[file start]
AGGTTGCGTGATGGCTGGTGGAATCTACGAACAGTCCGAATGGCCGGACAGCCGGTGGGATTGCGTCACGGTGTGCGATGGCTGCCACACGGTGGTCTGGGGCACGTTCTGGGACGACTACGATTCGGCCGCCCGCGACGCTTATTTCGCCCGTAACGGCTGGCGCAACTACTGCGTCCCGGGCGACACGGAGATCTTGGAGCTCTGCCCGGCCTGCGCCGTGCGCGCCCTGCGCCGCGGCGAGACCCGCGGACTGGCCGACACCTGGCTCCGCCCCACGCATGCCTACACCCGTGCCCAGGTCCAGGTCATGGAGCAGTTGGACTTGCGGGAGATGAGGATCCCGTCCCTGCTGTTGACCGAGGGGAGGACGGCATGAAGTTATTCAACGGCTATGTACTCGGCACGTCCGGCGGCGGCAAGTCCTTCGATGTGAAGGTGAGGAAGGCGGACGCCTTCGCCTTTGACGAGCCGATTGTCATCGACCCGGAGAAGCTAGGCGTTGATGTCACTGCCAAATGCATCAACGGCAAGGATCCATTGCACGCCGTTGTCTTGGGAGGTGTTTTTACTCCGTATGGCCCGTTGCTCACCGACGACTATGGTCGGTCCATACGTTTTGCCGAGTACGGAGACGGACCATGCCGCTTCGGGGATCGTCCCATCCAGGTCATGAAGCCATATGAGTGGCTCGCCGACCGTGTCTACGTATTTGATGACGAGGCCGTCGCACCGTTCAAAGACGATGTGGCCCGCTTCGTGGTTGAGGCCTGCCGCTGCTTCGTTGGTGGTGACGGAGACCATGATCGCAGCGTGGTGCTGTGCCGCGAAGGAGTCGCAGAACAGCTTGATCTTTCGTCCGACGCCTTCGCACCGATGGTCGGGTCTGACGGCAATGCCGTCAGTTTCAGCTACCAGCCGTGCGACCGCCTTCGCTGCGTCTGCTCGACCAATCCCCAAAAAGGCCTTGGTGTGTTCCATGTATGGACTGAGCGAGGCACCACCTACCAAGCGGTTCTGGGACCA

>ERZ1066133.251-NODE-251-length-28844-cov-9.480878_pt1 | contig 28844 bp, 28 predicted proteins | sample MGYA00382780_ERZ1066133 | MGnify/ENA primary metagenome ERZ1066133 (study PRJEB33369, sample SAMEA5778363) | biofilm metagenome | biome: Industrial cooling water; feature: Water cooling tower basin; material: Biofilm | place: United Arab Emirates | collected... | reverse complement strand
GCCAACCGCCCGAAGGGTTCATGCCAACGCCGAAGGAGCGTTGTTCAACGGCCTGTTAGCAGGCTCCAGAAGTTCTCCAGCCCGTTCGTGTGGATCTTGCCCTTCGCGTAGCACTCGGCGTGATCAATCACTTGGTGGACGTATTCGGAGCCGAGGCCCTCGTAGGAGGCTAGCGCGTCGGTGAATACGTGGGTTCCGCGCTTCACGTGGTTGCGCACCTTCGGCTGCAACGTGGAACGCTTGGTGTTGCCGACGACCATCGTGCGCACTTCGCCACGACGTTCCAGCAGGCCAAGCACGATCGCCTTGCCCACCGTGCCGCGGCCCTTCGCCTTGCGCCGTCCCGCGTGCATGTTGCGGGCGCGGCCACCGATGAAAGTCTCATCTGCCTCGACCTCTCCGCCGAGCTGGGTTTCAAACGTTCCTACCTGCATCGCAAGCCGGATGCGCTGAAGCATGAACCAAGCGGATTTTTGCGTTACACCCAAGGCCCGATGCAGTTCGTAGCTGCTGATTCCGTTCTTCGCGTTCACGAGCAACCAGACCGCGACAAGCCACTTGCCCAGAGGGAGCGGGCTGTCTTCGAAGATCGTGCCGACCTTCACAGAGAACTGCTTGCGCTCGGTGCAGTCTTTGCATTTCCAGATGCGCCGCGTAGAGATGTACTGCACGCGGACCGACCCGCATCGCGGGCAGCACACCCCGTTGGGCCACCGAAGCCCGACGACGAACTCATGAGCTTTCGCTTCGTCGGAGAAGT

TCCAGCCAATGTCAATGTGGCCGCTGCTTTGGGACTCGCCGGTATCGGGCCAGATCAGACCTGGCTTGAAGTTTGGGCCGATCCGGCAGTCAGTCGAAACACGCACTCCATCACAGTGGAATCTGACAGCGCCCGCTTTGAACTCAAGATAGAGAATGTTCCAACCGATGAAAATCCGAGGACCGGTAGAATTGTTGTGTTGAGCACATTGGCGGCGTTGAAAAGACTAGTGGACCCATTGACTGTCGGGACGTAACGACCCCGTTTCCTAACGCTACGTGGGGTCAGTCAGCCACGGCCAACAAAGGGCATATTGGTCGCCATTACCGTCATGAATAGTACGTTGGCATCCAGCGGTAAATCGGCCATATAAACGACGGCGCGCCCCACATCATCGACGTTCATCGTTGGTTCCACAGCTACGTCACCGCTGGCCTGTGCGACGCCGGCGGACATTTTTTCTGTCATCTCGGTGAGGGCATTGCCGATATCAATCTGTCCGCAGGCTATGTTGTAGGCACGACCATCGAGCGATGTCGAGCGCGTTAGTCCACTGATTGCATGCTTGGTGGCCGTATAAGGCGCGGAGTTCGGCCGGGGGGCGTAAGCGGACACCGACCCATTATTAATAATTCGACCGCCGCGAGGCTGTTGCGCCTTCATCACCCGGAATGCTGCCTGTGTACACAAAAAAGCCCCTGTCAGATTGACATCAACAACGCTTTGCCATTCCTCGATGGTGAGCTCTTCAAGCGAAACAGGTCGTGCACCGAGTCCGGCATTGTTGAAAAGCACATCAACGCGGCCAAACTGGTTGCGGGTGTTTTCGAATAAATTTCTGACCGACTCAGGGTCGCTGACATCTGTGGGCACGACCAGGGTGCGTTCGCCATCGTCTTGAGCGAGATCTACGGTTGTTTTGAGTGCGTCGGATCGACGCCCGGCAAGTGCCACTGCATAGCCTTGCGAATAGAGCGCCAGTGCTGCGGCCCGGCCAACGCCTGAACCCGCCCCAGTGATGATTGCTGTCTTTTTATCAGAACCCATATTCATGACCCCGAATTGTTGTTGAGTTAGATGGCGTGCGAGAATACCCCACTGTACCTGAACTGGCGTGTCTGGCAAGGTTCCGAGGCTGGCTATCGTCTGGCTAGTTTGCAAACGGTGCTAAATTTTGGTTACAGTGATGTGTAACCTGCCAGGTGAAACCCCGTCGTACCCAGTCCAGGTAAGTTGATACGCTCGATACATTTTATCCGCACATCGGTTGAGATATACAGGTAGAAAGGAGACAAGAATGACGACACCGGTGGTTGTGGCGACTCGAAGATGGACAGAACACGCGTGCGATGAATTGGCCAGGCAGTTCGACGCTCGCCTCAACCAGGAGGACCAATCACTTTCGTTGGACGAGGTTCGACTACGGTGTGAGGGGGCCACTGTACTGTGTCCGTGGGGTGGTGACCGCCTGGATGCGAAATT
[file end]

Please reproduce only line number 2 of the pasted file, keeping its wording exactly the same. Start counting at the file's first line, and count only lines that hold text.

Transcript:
>ERZ1066133.251-NODE-251-length-28844-cov-9.480878_pt1 | contig 28844 bp, 28 predicted proteins | sample MGYA00382780_ERZ1066133 | MGnify/ENA primary metagenome ERZ1066133 (study PRJEB33369, sample SAMEA5778363) | biofilm metagenome | biome: Industrial cooling water; feature: Water cooling tower basin; material: Biofilm | place: United Arab Emirates | collected... | reverse complement strand